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WHO Admits Sweden’s Death Rate Among Lowest in Europe—Despite No Draconian Lockdowns

(by Matt Agorist | The Free Thought Project) – “The Science,” we have been told since March 2020, is the rigorous set of guidelines that must be “followed” with unquestioning obedience in order to reduce the spread, flatten the curve, return to normal, get our freedom back, end the lockdowns, or any other arbitrary carrot placed on the stick (yes they literally said this) that is wielded by the tyrant class.

If you don’t follow said “The Science” you are a science denying buffoon who wants grandma to die, doesn’t care about the children, are an alt-right Trump humper, a white supremacist, extremist, and most likely a domestic terrorist.

In reality, however, people who questioned the lockdowns were merely making observations that were plain to see. Having a control group in Sweden helped the world see early on that draconian lockdowns were unnecessary but if you mentioned this, you were “fact-checked” into oblivion.

As time passed, however, the alleged fact checkers would be proven wrong and Sweden didn’t become the bloodbath they hoped and prayed for. Instead of watching their economy crumble, their businesses close down, and their freedoms turn to dust, Sweden largely remained unscathed during covid thanks to their government taking a laissez-faire approach to the pandemic.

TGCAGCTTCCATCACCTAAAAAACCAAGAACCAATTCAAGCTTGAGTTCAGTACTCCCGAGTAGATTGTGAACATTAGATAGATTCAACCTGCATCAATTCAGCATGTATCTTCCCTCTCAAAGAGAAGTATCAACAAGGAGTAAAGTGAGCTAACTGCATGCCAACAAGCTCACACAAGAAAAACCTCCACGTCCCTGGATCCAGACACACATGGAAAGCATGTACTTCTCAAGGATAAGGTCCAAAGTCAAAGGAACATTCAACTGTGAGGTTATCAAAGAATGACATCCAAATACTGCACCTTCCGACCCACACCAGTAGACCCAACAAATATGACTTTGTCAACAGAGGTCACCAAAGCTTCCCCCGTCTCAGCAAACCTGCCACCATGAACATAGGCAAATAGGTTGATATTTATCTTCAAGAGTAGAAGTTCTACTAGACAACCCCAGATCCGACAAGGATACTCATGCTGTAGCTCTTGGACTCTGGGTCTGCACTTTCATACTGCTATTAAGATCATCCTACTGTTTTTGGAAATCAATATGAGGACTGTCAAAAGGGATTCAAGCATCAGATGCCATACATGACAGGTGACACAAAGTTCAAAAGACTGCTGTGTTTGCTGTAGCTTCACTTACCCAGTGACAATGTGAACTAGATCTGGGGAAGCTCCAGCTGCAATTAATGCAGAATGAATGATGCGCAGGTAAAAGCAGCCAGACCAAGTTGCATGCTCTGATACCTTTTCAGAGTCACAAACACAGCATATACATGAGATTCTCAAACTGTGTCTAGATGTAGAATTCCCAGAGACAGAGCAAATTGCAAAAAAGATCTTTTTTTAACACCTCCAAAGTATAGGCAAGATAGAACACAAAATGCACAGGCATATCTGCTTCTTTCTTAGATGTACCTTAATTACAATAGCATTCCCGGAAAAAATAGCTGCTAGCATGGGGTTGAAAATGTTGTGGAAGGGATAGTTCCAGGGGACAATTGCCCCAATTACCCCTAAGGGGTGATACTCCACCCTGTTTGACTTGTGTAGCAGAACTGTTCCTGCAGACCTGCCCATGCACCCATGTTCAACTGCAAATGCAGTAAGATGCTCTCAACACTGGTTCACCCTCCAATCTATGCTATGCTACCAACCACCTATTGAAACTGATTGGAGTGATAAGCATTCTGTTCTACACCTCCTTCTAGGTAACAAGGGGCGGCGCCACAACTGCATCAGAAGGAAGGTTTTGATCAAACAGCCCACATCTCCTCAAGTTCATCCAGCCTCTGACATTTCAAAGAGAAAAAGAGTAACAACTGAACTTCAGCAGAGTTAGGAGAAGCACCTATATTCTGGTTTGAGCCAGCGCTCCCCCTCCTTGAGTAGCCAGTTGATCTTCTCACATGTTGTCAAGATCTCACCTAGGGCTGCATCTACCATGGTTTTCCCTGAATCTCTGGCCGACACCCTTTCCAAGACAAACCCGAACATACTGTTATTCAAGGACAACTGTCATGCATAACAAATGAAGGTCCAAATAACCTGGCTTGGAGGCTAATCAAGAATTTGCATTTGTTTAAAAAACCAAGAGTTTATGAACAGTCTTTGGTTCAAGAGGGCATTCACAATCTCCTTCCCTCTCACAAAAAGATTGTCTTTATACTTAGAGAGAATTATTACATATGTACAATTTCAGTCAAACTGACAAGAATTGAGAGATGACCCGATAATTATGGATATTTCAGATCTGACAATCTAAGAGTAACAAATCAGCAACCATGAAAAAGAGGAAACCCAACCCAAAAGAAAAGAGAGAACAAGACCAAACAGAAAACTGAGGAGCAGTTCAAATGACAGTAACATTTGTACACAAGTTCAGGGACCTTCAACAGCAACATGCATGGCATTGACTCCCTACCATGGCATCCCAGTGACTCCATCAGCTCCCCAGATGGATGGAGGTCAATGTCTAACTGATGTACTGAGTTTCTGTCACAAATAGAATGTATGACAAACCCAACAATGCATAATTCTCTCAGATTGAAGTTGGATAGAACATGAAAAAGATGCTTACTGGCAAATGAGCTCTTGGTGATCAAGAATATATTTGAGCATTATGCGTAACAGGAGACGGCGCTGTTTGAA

And it worked.

New figures from the World Health Organization this week show that team doom was dead wrong on their policies. The WHO released estimates of excess deaths— people who died directly and indirectly from Covid — and the numbers don’t bode well for the lockdowners. As the Telegraph reports:

Sweden, which was criticised in the early stages of the pandemic for resisting a mandatory lockdown, had fewer deaths per capita than much of Europe.

In 2020 and 2021, the country had an average excess death rate of 56 per 100,000 – compared to 109 in the UK, 111 in Spain, 116 in Germany and 133 in Italy.

Experts noted how Sweden encouraged people to take care of their health instead of simply masking up and staying inside — the opposite of what the United States did.

“The lesson from Sweden is to invest in your population’s health and have less inequality,” Prof Devi Sridhar, the chairman of global public health at the University of Edinburgh, told The Telegraph.

On the contrary, in heavily locked-down Britain, “there have been too many preventable deaths,” according to Dr Michael Head, a senior research fellow in global health at the University of Southampton. “By the end of the pandemic, it’s likely that the UK will probably end up mid-table on various metrics that measure pandemic performance, such as excess mortality,” he added. Read Full Article >

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